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Hidden Taxes Don’t Belong Anywhere, Least of All in Our Justice System

By Jeremiah Mosteller (Senior Policy Analyst, Americans for Prosperity) and Emily Reina Dindial (Senior Policy Counsel, ACLU)

Picture this: On your way home from work after a long week, you’re pulled over and issued a ticket for rolling through a stop sign. The fine is $75 — but once mandatory fees are tacked on, the ticket’s total cost is over $300.

What would happen to you if you couldn’t afford to pay this immediately?  In most places in the U.S., your government would tack on additional fees and interest charges, suspend your driver’s license, or even issue a bench warrant — meaning that police could arrest and jail you.  

This is just one of the ways that fees in the justice system trap far too many people in a vicious cycle of debt and punishment.  Hard-working people living paycheck-to-paycheck are forced to make once-unimaginable choices: Do I forgo basic necessities like food, medicine, and housing for my family? Or do I pay all these fees in order to avoid arrest and jail?

A burgeoning movement is building momentum in states both red and blue to tackle this problem head-on. Americans for Prosperity and the ACLU, along with the Fines & Fees Justice Center, recently launched the End Justice Fees campaign to support and sustain advocacy efforts to eliminate fees charged to people at every stage of the justice system. Dozens of organizations from across the political spectrum have signed on as supporters, united in the belief that eliminating these fees is foundational to a fair and effective justice system.

While “fines and fees” are often spoken of in conjunction with one another, they are separate and distinct. Fines are ostensibly imposed as a punishment for violating the law, while fees exist solely to  raise money for the government and try to recoup some of the costs created by law enforcement. In practice, fees are a hidden, regressive tax that harshly punishes hard-working families living paycheck-to-paycheck.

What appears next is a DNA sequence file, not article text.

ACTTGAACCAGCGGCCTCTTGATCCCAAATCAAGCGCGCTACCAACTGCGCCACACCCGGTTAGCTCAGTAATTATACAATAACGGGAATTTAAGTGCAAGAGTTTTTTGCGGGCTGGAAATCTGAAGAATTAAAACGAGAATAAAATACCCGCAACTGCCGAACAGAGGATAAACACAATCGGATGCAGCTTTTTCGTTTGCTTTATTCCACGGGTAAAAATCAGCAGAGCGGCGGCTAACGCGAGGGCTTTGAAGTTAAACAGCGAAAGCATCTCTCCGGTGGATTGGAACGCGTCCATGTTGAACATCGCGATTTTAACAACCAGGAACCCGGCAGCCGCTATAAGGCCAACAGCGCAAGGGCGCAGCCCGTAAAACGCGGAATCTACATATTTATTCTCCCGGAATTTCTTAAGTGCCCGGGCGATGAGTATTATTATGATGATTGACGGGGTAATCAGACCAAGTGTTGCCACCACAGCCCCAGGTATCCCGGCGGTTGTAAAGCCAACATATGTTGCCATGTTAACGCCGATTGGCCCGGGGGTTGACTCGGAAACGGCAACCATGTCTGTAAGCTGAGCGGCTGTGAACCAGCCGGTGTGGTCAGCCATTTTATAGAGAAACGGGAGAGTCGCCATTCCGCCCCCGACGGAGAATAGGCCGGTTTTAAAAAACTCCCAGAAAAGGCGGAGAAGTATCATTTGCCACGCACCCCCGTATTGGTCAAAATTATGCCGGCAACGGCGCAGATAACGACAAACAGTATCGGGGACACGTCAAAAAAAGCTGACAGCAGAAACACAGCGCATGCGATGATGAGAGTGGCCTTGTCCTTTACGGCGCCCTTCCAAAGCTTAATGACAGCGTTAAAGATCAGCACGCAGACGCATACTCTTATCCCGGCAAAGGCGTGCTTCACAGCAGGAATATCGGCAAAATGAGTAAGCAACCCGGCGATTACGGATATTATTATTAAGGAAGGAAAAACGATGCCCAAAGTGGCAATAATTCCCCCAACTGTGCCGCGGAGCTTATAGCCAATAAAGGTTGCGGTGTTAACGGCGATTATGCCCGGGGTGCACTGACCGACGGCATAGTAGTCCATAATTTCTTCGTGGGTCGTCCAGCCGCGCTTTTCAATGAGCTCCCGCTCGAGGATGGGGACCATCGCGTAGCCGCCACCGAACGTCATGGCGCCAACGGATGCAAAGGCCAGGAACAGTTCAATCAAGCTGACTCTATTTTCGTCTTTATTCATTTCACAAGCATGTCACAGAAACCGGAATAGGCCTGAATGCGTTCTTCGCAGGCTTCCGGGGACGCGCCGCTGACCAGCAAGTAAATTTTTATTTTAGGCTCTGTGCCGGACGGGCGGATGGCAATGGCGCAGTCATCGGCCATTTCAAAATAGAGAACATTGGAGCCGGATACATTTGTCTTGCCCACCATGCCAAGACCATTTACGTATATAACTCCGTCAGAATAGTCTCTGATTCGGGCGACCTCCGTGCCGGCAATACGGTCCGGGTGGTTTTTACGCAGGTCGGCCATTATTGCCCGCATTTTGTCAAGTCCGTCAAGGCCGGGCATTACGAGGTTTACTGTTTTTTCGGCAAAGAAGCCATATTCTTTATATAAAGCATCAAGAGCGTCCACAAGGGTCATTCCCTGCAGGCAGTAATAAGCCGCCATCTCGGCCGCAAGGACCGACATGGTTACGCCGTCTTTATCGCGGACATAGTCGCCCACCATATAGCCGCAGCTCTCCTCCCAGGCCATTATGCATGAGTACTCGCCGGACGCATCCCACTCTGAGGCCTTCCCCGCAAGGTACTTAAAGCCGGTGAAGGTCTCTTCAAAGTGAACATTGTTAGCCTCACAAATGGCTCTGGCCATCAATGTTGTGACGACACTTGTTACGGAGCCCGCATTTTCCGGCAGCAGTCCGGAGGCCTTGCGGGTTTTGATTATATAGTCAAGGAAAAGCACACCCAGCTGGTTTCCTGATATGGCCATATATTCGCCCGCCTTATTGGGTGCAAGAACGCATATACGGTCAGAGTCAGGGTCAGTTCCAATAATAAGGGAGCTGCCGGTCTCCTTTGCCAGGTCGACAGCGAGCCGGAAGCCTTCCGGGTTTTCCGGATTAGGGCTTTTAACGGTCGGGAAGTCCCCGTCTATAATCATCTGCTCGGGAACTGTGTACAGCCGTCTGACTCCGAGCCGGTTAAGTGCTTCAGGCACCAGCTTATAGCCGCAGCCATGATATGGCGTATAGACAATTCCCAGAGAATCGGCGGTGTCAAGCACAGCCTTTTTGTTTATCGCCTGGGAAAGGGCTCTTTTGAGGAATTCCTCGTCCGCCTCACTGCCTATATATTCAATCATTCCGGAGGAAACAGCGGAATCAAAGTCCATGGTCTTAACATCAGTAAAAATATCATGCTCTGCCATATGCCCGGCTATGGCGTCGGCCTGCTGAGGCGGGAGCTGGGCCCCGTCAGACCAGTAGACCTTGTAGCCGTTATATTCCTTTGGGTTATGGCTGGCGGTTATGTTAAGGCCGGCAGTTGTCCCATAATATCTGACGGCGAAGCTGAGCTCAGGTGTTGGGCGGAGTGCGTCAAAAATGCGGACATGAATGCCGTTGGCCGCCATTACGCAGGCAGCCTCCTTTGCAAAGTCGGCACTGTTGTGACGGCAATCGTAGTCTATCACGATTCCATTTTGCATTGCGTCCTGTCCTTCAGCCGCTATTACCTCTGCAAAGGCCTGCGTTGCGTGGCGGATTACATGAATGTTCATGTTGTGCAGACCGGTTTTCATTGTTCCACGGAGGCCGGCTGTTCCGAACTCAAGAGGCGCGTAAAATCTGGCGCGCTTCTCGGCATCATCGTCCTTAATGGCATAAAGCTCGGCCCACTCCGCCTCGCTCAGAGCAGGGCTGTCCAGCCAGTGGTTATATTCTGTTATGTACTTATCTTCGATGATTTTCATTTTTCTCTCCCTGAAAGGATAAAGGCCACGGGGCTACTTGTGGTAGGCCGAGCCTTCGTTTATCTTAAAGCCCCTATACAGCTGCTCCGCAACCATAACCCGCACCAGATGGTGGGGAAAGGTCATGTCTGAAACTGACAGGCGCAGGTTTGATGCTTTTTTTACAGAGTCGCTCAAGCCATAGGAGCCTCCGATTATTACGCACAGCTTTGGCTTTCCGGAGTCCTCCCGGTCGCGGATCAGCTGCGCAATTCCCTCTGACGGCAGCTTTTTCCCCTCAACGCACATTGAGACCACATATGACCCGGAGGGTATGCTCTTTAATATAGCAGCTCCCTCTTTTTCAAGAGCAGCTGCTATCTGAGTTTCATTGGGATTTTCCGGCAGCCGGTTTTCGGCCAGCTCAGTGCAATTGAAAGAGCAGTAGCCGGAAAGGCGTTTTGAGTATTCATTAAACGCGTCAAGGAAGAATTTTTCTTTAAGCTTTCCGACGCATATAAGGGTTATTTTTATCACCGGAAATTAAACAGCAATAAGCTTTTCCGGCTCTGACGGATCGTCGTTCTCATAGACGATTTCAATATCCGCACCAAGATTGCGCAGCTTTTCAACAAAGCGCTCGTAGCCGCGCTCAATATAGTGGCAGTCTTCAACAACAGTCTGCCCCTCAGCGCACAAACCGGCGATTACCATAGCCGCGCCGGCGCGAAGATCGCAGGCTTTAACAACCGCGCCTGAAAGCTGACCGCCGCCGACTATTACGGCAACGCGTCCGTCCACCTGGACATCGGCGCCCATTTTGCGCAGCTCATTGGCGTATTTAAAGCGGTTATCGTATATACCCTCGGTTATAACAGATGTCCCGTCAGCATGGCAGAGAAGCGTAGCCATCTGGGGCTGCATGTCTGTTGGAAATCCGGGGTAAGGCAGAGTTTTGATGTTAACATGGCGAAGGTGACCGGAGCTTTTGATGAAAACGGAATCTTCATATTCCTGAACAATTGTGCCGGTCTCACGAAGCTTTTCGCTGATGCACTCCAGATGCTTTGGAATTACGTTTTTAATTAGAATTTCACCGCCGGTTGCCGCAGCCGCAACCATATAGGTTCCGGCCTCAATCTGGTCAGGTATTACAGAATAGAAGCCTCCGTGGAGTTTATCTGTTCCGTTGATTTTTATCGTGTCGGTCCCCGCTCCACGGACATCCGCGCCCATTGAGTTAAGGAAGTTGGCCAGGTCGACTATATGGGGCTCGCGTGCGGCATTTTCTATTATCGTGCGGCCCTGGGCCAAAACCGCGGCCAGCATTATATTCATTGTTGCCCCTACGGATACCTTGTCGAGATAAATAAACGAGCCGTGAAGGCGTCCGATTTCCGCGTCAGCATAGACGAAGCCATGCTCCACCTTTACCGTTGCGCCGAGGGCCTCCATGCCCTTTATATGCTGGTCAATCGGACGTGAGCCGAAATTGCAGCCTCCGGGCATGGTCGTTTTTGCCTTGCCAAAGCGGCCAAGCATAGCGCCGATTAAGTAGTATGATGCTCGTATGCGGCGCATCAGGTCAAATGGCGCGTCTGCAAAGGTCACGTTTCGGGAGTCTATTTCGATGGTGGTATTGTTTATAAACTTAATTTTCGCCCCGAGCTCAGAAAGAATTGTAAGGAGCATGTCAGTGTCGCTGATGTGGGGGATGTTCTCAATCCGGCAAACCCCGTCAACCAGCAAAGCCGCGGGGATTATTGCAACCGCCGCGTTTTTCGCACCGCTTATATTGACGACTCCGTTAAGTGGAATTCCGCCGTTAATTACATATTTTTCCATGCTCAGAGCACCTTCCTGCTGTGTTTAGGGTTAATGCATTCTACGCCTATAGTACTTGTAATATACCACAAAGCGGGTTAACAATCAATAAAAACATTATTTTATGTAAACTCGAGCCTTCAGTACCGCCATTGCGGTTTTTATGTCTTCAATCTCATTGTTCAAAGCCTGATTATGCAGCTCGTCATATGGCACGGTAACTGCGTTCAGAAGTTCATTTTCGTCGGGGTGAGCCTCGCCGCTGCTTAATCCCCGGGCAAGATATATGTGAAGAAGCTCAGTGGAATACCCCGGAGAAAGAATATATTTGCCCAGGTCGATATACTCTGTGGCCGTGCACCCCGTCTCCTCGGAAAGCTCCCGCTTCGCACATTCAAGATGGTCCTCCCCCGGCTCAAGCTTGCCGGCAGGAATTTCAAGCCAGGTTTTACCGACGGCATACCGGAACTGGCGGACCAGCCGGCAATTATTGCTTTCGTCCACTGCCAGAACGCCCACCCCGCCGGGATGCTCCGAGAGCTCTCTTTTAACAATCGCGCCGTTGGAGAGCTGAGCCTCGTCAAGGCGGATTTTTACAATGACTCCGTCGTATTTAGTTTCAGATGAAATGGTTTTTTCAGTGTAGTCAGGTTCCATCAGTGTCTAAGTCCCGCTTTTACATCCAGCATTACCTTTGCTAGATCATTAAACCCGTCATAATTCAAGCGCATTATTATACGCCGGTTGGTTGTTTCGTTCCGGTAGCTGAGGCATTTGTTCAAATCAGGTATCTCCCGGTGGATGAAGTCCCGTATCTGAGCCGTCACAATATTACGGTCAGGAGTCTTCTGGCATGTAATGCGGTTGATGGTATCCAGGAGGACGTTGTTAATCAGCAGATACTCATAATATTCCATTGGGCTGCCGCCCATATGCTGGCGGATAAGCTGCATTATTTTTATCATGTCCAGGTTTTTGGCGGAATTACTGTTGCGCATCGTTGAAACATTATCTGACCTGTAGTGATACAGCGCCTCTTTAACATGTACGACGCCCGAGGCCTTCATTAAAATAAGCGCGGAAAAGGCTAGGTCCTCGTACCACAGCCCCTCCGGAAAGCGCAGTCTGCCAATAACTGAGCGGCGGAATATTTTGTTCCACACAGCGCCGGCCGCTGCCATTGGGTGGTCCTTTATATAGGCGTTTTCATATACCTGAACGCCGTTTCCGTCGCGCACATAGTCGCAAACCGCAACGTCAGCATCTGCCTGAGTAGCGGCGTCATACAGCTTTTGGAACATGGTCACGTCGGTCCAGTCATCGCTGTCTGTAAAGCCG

Over the past three decades, the number and amount of justice fees has grown exponentially, as states and municipalities have chosen to become reliant on them to fund their growing systems of policing, surveillance, and incarceration. Fees exist at every stage of the justice system — warrant fees, booking fees, pretrial supervision fees, diversion program fees, prosecution fees, probation fees, fees for medical care, phone calls and more during incarceration, and parole fees, among countless others. 

Almost everyone charged with a crime is required to pay fees, from people charged with a minor traffic violation or a low-level misdemeanor, to those charged with more serious felonies — who typically spend years in prison without the ability to earn a living, only to re-enter their communities trapped in insurmountable debt. 

Fees devastate families and entire communities. Most people who are arrested and prosecuted for a crime are already low-income, as evidenced by the fact that about four out of five people in the system are eligible for a court-appointed attorney. Fees force entire families to make impossible choices. Do we pay for food and rent? Or do we pay court fees so a family member doesn’t get arrested for a missed payment?  

Fees are also disproportionately assessed against certain groups, given the massive racial and economic disparities pervading the justice system. Funding the system this way takes money directly out of the pockets of families least able to afford them and further locks many individuals in a cycle of economic instability.

When governments rely on fees to fund essential government functions, it creates an incentive for unnecessary laws, regulations, and enforcement. Law enforcement officers spend an extraordinary amount of time and resources on arresting and booking people for minor offenses with hefty fees attached, or for not paying those fees.

We must demand that state and local governments find a better solution for funding the justice system — not only to alleviate the harms caused by fees, but also because fees are an inefficient and unreliable source of funding. While states and municipalities don’t track how much they’re spending on collections and enforcement costs, available research shows the cost of collecting fees consumes nearly 100 times as many taxpayer dollars as collecting revenue through taxation. In fact, some jurisdictions spend more money on collecting fees than what they are raising in revenue through those fees.

A growing number of states are recognizing the harms associated with justice fees and have begun to address them. Oklahoma, Kentucky, Louisiana, Texas and several other states have recently eliminated some or all fees charged to youth in the juvenile system. And just this week, Delaware Gov. Carney signed legislation to eliminate a wide range of fees, including probation and parole fees, counsel fees, and juvenile system fees.
We invite you to join us and collaborate in efforts to End Justice Fees. Get started by taking action and showing your support for eliminating fees. If your organization is interested in learning more or joining the campaign, please complete this form or reach out to Priya Sarathy Jones if you have any questions about the campaign.